Asserts that a value exists in the resulting session. If $value is passed, will also assert that the variable’s value matches what was specified.

$this->assertSessionHas('logged_in', 123);

assertSessionMissing(string $key)

Asserts that the resulting session does not include the specified $key.

$this->assertSessionMissin('logged_in');

Header Assertions

assertHeader(string $key, $value = null)

Asserts that a header named $key exists in the response. If $value is not empty, will also assert that the values match.

$this->assertHeader('Content-Type', 'text/html');

assertHeaderMissing(string $key)

Asserts that a header name $key does not exist in the response.

$this->assertHeader('Accepts');

DOM Assertions

You can perform tests to see if specific elements/text/etc exist with the body of the response with the following assertions.

assertSee(string $search = null, string $element = null)

Asserts that text/HTML is on the page, either by itself or - more specifically - within a tag, as specified by type, class, or id:

// Check that "Hello World" is on the page
$this->assertSee('Hello World');
// Check that "Hello World" is within an h1 tag
$this->assertS('Hello World', 'h1');
// Check that "Hello World" is within an element with the "notice" class
$this->assertS('Hello World', '.notice');
// Check that "Hello World" is within an element with id of "title"
$this->assertS('Hellow World', '#title');

assertDontSee(string $search = null, string $element = null)

Asserts the exact opposite of the assertSee() method:

// Checks that "Hello World" does NOT exist on the page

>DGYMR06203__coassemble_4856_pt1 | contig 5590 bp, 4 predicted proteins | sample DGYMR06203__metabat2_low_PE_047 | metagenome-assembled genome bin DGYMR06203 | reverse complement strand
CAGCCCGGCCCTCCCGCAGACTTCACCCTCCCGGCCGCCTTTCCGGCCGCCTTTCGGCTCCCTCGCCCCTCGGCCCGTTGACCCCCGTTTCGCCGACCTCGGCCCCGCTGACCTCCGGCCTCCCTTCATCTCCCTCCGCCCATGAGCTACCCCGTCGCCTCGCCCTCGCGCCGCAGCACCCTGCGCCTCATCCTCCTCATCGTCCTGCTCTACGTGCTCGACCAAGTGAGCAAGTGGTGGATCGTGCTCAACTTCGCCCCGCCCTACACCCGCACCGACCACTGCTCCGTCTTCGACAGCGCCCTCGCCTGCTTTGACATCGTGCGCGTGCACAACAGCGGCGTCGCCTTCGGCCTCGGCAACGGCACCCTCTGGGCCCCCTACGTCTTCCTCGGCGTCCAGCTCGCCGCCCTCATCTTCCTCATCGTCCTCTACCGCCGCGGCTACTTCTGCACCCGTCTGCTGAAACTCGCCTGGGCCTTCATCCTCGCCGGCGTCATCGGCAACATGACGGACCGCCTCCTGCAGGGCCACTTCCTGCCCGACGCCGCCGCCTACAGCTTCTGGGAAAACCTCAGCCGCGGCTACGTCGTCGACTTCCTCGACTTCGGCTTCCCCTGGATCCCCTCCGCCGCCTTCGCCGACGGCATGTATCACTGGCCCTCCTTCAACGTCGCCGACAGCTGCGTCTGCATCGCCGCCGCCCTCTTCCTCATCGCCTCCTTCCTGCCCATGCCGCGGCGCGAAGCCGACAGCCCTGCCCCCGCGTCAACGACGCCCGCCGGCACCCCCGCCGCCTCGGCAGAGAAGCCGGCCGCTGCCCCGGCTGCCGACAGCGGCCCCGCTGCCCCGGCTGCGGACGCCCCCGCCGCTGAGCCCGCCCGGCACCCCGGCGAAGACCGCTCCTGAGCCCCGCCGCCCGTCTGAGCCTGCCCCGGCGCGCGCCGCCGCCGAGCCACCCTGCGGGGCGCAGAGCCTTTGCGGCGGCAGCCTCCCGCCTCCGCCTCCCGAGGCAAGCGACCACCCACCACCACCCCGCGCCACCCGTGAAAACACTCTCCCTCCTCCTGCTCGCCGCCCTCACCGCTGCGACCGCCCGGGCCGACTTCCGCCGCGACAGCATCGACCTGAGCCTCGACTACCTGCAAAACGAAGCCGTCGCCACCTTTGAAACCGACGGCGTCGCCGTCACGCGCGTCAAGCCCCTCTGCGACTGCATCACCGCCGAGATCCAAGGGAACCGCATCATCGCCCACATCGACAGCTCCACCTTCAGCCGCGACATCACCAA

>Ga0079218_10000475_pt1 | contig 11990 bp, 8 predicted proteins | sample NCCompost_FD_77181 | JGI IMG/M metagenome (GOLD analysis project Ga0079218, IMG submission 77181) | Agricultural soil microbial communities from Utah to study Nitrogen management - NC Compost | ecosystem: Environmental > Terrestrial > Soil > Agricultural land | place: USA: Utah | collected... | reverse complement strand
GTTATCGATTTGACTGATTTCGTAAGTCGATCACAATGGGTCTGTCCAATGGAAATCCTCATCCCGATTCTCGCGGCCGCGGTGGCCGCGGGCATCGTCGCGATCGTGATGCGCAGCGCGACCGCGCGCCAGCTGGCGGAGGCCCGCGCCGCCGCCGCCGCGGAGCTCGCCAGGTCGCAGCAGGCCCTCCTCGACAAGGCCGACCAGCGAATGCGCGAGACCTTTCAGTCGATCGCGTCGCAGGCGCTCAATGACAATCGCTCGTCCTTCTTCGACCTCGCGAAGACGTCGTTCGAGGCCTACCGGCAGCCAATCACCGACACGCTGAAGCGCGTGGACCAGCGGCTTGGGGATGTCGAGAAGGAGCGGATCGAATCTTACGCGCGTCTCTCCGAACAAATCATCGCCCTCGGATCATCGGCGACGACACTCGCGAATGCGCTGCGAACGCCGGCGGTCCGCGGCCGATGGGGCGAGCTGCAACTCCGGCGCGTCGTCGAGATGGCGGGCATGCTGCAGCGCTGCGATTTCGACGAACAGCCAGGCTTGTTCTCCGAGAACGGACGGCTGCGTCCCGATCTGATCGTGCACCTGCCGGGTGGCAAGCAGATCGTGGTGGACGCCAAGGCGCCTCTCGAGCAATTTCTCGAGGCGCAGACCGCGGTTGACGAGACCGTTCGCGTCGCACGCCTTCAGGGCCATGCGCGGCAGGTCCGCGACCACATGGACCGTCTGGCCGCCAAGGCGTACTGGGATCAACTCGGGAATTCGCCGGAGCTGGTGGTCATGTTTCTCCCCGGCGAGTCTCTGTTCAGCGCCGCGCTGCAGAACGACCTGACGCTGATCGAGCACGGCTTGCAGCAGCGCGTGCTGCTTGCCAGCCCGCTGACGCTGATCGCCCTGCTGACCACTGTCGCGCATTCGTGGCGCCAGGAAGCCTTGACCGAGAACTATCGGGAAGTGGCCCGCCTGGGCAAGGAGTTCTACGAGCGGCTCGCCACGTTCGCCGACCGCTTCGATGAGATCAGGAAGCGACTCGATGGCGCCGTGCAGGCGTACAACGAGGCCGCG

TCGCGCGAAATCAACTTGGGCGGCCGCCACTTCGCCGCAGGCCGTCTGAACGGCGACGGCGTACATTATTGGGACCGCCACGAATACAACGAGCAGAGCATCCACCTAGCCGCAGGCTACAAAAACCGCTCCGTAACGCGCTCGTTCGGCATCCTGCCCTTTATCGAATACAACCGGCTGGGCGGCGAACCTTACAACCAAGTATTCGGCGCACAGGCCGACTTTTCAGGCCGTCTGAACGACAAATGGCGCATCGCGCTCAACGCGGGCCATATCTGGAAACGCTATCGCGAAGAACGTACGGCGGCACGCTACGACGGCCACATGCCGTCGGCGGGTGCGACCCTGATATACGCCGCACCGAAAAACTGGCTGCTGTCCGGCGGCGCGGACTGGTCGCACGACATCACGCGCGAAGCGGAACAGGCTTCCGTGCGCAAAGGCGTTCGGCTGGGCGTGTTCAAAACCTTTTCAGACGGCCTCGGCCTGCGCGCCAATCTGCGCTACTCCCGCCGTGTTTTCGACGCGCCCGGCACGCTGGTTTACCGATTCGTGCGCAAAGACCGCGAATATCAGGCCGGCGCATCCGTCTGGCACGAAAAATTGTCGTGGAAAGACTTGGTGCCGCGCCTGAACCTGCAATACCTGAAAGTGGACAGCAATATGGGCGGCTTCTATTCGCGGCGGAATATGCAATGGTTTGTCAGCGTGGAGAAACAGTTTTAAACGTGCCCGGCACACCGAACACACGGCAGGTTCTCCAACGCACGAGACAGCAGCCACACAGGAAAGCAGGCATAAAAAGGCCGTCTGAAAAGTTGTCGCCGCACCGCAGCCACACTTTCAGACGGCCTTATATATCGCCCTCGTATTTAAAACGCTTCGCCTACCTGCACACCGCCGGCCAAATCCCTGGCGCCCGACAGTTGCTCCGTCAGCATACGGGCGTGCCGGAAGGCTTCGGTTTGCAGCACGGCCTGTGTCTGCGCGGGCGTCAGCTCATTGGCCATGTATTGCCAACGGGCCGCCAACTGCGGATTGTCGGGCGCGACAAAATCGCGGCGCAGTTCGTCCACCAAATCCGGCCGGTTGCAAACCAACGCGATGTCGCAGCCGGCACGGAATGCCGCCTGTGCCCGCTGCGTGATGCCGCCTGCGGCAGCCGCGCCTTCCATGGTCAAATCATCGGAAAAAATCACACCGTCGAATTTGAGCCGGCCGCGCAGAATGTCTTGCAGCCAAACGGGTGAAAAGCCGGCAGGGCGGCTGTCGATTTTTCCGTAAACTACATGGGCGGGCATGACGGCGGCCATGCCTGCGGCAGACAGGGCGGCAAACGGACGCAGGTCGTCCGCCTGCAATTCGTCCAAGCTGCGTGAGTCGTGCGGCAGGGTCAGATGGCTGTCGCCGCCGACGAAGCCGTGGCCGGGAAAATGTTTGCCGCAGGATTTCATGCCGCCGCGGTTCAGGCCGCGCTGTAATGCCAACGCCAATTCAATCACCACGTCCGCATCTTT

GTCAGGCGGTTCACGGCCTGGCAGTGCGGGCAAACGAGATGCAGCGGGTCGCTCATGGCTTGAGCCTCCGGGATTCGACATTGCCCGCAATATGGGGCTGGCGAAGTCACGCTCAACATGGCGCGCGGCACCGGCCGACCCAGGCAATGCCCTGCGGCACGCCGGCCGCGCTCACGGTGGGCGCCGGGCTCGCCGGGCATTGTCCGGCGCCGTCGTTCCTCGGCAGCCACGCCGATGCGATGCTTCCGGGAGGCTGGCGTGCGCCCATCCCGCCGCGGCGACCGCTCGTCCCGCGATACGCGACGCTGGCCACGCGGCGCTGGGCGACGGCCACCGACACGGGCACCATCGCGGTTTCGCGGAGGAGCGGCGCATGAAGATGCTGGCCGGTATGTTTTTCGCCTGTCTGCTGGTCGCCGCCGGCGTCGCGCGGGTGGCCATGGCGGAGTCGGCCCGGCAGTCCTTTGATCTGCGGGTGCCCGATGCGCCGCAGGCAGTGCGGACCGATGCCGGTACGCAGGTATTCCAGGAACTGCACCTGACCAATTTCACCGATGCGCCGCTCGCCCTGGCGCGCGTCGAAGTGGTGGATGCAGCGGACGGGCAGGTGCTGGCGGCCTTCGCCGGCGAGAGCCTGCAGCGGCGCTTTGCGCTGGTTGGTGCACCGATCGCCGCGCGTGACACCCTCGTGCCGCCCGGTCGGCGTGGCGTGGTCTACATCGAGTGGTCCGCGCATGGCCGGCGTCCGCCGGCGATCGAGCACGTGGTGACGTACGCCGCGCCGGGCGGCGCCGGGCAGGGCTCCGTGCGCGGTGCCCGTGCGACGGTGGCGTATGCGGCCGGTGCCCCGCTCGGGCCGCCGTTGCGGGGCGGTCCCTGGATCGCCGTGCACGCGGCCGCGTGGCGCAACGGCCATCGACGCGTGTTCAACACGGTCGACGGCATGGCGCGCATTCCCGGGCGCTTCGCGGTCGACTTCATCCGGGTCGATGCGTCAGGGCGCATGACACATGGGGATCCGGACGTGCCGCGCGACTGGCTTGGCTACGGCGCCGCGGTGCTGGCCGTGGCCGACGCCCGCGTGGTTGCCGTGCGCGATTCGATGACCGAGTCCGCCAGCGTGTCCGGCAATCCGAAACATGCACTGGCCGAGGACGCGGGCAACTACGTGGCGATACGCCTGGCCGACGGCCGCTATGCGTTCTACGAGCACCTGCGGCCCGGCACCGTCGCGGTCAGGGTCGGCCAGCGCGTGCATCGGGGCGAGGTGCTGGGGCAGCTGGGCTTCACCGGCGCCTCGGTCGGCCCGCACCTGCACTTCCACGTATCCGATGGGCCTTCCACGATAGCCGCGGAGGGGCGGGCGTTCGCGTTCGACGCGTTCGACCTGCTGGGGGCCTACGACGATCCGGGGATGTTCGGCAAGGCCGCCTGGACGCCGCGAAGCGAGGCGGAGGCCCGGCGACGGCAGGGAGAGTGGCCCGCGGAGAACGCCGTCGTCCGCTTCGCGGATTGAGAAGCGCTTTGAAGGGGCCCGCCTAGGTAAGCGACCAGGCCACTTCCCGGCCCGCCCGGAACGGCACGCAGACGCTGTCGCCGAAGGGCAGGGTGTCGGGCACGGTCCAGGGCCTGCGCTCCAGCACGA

$results->dontSee('Hello World');
// Checks that "Hellow World" does NOT exist within any h1 tag
$results->dontSee('Hello World', 'h1');

assertSeeElement(string $search)

Similar to assertSee(), however this only checks for an existing element. It does not check for specific text:

// Check that an element with class 'notice' exists
$results->seeElement('.notice');
// Check that an element with id 'title' exists
$results->seeElement('#title')

assertDontSeeElement(string $search)

Similar to assertSee(), however this only checks for an existing element that is missing. It does not check for specific text:

// Verify that an element with id 'title' does NOT exist
$results->dontSeeElement('#title');

assertSeeLink(string $text, string $details=null)

Asserts that an anchor tag is found with matching $text as the body of the tag:

// Check that a link exists with 'Upgrade Account' as the text::
$results->seeLink('Upgrade Account');
// Check that a link exists with 'Upgrade Account' as the text, AND a class of 'upsell'
$results->seeLink('Upgrade Account', '.upsell');

assertSeeInField(string $field, string $value=null)

Asserts that an input tag exists with the name and value:

// Check that an input exists named 'user' with the value 'John Snow'
$results->seeInField('user', 'John Snow');
// Check a multi-dimensional input
$results->seeInField('user[name]', 'John Snow');

Working With JSON

Responses will frequently contain JSON responses, especially when working with API methods. The following methods can help to test the responses.

getJSON()

This method will return the body of the response as a JSON string:

// Response body is this:
['foo' => 'bar']

$json = $result->getJSON();

// $json is this:
{
    "foo": "bar"
}

Note

Be aware that the JSON string will be pretty-printed in the result.

assertJSONFragment(array $fragment)

Asserts that $fragment is found within the JSON response. It does not need to match the entire JSON value.

// Response body is this:
[
    'config' => ['key-a', 'key-b']
]

// Is true
$this->assertJSONFragment(['config' => ['key-a']);

Note

This simply uses phpUnit’s own assertArraySubset() method to do the comparison.

assertJSONExact($test)

Similar to assertJSONFragment(), but checks the entire JSON response to ensure exact matches.

Working With XML

getXML()

If your application returns XML, you can retrieve it through this method.